LOS ANGELES, Aug. 21 (Xinhua) -- Curiositystretched its robotic arm Monday for the first time since landing on Mars as the rover prepared to gather samples from the planet's surface.
The 2.1-meter-long arm would maneuver a turret of tools, including a camera, a drill, a spectrometer, a scoop and mechanisms for sieving and portioning samples of powdered rock and soil, NASA's Jet Propulsion Laboratory (JPL) in Pasadena, California announced.
"We have had to sit tight for the first two weeks since landing, while other parts of the rover were checked out, so to see the arm extended in these images is a huge moment for us," said Matt Robinson, lead engineer for Curiosity's robotic arm testing and operations at the JPL.
According to Robinson, it will need weeks of testing and calibrating arm movements before the arm delivers the first sample of Martian soil to instruments inside the rover.
The JPL said Monday's maneuver checked motors and joints by un-stowing the arm for the first time, extending it forward using all five joints, then stowing it again in preparation for the rover's first drive.
"It worked just as we planned," said the JPL's Louise Jandura, sample system chief engineer for Curiosity.
"From telemetry and from the images received this morning, we can confirm that the arm went to the positions we commanded it to go to," Jandura said.
JPL Mars Science Laboratory Deputy Project Manager Richard Cook said scientists would use the sampling system in the weeks ahead and begin the first test drive of the rover later this week.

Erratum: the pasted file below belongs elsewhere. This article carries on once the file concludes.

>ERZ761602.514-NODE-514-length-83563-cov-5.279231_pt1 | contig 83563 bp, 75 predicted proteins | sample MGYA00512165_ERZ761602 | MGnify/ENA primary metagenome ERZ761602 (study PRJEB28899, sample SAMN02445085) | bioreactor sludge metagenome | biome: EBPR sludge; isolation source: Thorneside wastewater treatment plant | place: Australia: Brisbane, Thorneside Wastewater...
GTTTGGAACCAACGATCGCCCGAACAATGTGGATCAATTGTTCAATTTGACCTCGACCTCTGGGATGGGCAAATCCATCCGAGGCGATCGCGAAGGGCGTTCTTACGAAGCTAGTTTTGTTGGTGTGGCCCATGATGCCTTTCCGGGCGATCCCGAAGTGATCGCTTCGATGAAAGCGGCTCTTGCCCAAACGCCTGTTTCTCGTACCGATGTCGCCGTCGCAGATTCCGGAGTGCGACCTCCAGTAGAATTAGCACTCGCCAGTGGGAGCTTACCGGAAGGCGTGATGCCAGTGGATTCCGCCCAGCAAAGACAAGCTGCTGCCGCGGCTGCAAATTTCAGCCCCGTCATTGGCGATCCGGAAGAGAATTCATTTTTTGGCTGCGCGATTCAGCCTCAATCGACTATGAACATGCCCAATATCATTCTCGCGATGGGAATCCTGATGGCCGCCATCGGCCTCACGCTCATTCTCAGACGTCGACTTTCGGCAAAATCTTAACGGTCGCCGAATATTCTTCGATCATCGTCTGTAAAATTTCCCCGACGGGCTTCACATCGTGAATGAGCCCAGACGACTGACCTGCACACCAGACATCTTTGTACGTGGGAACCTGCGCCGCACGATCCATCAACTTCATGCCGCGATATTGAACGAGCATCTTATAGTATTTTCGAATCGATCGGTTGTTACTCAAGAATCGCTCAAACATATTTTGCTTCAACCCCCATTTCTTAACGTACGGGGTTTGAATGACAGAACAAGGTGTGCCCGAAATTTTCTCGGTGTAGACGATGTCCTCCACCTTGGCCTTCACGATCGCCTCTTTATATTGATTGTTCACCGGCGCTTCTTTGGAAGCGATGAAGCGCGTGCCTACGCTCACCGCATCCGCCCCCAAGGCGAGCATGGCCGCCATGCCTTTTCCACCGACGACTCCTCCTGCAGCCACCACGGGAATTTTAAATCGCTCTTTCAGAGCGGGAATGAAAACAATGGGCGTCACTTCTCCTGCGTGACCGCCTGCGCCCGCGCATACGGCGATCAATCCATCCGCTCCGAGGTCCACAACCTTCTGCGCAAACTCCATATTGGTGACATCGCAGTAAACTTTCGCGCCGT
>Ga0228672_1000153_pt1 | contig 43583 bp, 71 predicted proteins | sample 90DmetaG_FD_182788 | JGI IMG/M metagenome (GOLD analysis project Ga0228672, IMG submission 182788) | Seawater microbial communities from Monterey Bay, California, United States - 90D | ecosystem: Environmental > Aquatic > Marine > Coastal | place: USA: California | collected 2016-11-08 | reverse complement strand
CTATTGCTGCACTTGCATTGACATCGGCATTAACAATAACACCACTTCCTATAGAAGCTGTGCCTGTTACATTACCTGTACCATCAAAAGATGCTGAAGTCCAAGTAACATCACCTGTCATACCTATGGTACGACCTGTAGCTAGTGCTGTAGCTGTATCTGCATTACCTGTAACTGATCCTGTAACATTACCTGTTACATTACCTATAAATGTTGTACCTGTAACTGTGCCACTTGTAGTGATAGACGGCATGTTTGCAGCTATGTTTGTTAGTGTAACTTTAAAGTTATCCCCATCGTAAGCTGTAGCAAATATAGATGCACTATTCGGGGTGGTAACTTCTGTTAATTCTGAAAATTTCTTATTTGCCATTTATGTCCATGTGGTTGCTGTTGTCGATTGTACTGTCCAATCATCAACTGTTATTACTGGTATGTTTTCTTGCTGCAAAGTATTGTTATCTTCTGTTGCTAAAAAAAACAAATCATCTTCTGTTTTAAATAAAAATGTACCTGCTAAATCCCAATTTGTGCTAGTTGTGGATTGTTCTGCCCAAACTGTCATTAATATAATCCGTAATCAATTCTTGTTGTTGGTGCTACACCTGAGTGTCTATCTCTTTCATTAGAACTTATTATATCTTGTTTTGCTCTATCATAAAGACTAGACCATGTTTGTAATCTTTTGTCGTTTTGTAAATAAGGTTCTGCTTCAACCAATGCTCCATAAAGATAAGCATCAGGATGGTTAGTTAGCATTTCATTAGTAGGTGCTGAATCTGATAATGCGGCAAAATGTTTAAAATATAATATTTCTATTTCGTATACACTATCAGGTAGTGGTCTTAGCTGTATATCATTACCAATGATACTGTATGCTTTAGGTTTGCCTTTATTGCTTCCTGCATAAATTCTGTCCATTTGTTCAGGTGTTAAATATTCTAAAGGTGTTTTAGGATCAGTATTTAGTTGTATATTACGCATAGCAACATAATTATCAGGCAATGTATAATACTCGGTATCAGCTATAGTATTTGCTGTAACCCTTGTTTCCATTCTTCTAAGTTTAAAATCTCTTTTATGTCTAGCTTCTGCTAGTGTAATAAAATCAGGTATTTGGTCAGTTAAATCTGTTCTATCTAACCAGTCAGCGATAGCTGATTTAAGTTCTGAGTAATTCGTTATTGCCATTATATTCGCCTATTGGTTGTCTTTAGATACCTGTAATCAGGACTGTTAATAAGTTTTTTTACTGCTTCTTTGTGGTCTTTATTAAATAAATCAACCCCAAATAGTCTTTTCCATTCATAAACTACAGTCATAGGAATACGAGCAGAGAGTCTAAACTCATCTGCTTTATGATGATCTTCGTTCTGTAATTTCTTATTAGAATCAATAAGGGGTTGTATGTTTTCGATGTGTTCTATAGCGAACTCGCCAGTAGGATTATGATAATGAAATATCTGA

Curiosity's robotic arm is one of the rover's most powerful tool kits. At the end of the arm is a bulky 30-km turret that is nearly 60 cm wide.
According to the JPL, the robotic arm's drill can dig 2.5 cm into Martian rocks, its scoop and other gear will be used for collecting samples, the camera will allow microscopic analyses, and the spectrometer will determine the composition of rock and surface targets.
"We'll start using our sampling system in the weeks ahead, and we're getting ready to try our first drive later this week," said Richard Cook, NASA's deputy project manager for the Curiosity mission.
Curiosity's robotic arm is one of 10 high-tech instrument suites built into the car-size rover, which will allow scientists to study Mars like never before.
Curiosity touched down on Mars on Aug. 5 and is expected to spend at least two years exploring its Gale Crater landing site. The rover is designed to determine if the region could have ever supported microbial life, according to the JPL.
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